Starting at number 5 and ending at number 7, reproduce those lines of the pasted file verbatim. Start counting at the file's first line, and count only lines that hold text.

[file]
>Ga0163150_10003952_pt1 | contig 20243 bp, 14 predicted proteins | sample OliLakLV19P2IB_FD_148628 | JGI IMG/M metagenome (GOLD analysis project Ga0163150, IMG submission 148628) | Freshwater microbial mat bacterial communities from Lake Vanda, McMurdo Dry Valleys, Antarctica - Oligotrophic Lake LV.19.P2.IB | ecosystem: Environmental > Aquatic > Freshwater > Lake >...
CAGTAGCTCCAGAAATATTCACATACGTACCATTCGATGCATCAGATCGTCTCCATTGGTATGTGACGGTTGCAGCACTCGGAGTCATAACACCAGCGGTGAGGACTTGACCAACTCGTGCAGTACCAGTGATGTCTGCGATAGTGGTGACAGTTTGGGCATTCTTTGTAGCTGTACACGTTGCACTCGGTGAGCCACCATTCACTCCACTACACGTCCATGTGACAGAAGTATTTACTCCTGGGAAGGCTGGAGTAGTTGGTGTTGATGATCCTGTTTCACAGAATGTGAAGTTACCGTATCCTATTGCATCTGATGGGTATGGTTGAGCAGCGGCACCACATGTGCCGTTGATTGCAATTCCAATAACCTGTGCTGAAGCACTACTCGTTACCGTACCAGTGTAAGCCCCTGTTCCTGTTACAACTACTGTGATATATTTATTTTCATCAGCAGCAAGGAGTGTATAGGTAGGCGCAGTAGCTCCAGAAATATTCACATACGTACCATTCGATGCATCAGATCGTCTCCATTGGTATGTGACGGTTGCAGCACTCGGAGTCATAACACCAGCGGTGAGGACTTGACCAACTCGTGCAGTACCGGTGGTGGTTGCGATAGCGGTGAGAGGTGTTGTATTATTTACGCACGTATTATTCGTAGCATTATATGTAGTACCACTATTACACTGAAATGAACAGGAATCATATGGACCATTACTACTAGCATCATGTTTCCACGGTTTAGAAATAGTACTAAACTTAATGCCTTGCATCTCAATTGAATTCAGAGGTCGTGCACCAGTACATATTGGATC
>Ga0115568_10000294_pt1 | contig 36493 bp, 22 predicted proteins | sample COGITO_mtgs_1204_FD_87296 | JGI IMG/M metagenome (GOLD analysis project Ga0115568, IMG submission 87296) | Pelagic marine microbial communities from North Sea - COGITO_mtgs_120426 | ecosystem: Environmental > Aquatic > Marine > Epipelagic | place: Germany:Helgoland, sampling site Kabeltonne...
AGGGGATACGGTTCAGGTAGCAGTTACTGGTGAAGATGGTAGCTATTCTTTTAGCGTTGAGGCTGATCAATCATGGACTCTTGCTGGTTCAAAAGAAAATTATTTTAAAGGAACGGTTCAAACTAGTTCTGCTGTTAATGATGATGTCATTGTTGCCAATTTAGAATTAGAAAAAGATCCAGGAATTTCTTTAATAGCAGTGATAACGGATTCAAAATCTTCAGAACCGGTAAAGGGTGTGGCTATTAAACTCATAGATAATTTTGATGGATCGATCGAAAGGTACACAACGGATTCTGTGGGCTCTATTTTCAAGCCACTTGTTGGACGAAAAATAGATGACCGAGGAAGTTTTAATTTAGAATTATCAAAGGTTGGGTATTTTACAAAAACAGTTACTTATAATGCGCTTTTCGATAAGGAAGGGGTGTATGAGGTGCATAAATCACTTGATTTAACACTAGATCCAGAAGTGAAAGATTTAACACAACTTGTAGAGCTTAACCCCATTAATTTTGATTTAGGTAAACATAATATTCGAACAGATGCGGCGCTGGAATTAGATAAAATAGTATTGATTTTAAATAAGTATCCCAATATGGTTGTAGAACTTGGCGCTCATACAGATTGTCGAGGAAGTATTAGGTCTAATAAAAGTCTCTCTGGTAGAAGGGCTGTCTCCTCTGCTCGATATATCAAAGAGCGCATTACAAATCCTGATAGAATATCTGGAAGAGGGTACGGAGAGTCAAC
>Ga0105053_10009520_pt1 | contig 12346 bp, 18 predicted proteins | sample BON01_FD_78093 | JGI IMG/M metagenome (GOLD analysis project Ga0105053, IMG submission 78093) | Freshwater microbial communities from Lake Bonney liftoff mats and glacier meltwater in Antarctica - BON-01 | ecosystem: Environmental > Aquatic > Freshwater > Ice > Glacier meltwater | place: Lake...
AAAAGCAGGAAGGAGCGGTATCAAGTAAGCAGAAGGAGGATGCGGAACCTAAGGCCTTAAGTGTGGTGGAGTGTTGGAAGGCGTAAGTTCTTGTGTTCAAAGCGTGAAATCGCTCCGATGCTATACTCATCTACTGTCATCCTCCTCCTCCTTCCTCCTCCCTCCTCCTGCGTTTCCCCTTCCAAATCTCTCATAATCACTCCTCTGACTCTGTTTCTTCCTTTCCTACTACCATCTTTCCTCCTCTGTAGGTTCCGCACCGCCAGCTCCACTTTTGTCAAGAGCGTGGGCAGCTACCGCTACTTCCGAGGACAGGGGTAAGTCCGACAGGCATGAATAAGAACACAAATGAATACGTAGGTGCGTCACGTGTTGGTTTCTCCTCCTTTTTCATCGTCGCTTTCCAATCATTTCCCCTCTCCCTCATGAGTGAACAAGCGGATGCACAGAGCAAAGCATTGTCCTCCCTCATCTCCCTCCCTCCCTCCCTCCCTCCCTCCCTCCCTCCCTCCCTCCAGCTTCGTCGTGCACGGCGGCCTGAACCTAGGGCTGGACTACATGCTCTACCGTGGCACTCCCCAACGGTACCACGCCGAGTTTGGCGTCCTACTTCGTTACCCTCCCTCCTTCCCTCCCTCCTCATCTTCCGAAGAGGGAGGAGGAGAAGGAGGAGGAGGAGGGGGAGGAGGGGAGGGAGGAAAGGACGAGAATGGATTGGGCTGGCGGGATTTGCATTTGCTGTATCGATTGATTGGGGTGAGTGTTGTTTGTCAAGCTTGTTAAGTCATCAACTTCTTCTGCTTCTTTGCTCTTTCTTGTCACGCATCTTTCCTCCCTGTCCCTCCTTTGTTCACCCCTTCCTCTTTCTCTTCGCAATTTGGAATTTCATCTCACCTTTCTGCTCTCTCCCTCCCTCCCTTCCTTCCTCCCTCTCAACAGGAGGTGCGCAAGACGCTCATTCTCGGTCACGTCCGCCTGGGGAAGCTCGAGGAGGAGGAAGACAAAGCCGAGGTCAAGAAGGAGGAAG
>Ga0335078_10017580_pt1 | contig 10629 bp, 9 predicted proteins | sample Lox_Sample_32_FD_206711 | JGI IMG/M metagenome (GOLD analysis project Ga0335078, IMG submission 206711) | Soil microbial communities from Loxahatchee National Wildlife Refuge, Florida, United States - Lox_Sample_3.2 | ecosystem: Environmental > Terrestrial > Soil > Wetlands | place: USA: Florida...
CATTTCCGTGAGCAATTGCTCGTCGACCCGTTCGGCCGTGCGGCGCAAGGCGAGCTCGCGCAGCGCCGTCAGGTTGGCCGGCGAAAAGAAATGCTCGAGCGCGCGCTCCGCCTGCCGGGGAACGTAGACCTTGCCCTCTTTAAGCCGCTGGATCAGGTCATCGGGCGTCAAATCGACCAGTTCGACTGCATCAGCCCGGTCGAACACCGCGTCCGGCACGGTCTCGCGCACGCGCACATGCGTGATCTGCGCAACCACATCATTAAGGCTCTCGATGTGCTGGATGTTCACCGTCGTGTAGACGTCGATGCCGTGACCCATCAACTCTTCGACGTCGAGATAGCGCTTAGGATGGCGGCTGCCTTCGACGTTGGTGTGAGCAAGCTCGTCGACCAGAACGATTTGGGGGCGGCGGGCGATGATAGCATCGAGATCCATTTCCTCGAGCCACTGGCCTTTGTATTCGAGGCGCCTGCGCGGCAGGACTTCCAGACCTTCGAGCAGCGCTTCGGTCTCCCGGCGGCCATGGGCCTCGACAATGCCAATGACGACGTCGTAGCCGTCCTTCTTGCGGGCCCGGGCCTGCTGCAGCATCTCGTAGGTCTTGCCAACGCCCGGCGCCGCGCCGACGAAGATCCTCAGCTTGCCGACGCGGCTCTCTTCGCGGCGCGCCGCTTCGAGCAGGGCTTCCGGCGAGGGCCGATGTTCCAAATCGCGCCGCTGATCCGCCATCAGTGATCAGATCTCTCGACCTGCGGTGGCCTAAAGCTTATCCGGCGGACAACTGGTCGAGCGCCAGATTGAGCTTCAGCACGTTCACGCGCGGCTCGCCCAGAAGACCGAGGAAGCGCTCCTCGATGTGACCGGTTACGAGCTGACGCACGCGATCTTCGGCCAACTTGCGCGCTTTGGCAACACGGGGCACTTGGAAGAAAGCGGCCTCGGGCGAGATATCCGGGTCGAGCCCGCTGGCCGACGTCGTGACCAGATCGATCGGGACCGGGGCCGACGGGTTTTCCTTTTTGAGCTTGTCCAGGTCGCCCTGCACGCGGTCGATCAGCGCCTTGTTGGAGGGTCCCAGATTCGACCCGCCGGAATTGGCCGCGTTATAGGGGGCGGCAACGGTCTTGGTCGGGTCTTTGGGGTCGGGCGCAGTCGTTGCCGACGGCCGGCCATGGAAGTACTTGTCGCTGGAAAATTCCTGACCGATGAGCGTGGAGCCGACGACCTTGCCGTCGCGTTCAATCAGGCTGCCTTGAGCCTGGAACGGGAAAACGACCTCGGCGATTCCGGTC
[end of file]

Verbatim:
>Ga0105053_10009520_pt1 | contig 12346 bp, 18 predicted proteins | sample BON01_FD_78093 | JGI IMG/M metagenome (GOLD analysis project Ga0105053, IMG submission 78093) | Freshwater microbial communities from Lake Bonney liftoff mats and glacier meltwater in Antarctica - BON-01 | ecosystem: Environmental > Aquatic > Freshwater > Ice > Glacier meltwater | place: Lake...
AAAAGCAGGAAGGAGCGGTATCAAGTAAGCAGAAGGAGGATGCGGAACCTAAGGCCTTAAGTGTGGTGGAGTGTTGGAAGGCGTAAGTTCTTGTGTTCAAAGCGTGAAATCGCTCCGATGCTATACTCATCTACTGTCATCCTCCTCCTCCTTCCTCCTCCCTCCTCCTGCGTTTCCCCTTCCAAATCTCTCATAATCACTCCTCTGACTCTGTTTCTTCCTTTCCTACTACCATCTTTCCTCCTCTGTAGGTTCCGCACCGCCAGCTCCACTTTTGTCAAGAGCGTGGGCAGCTACCGCTACTTCCGAGGACAGGGGTAAGTCCGACAGGCATGAATAAGAACACAAATGAATACGTAGGTGCGTCACGTGTTGGTTTCTCCTCCTTTTTCATCGTCGCTTTCCAATCATTTCCCCTCTCCCTCATGAGTGAACAAGCGGATGCACAGAGCAAAGCATTGTCCTCCCTCATCTCCCTCCCTCCCTCCCTCCCTCCCTCCCTCCCTCCCTCCCTCCAGCTTCGTCGTGCACGGCGGCCTGAACCTAGGGCTGGACTACATGCTCTACCGTGGCACTCCCCAACGGTACCACGCCGAGTTTGGCGTCCTACTTCGTTACCCTCCCTCCTTCCCTCCCTCCTCATCTTCCGAAGAGGGAGGAGGAGAAGGAGGAGGAGGAGGGGGAGGAGGGGAGGGAGGAAAGGACGAGAATGGATTGGGCTGGCGGGATTTGCATTTGCTGTATCGATTGATTGGGGTGAGTGTTGTTTGTCAAGCTTGTTAAGTCATCAACTTCTTCTGCTTCTTTGCTCTTTCTTGTCACGCATCTTTCCTCCCTGTCCCTCCTTTGTTCACCCCTTCCTCTTTCTCTTCGCAATTTGGAATTTCATCTCACCTTTCTGCTCTCTCCCTCCCTCCCTTCCTTCCTCCCTCTCAACAGGAGGTGCGCAAGACGCTCATTCTCGGTCACGTCCGCCTGGGGAAGCTCGAGGAGGAGGAAGACAAAGCCGAGGTCAAGAAGGAGGAAG
>Ga0335078_10017580_pt1 | contig 10629 bp, 9 predicted proteins | sample Lox_Sample_32_FD_206711 | JGI IMG/M metagenome (GOLD analysis project Ga0335078, IMG submission 206711) | Soil microbial communities from Loxahatchee National Wildlife Refuge, Florida, United States - Lox_Sample_3.2 | ecosystem: Environmental > Terrestrial > Soil > Wetlands | place: USA: Florida...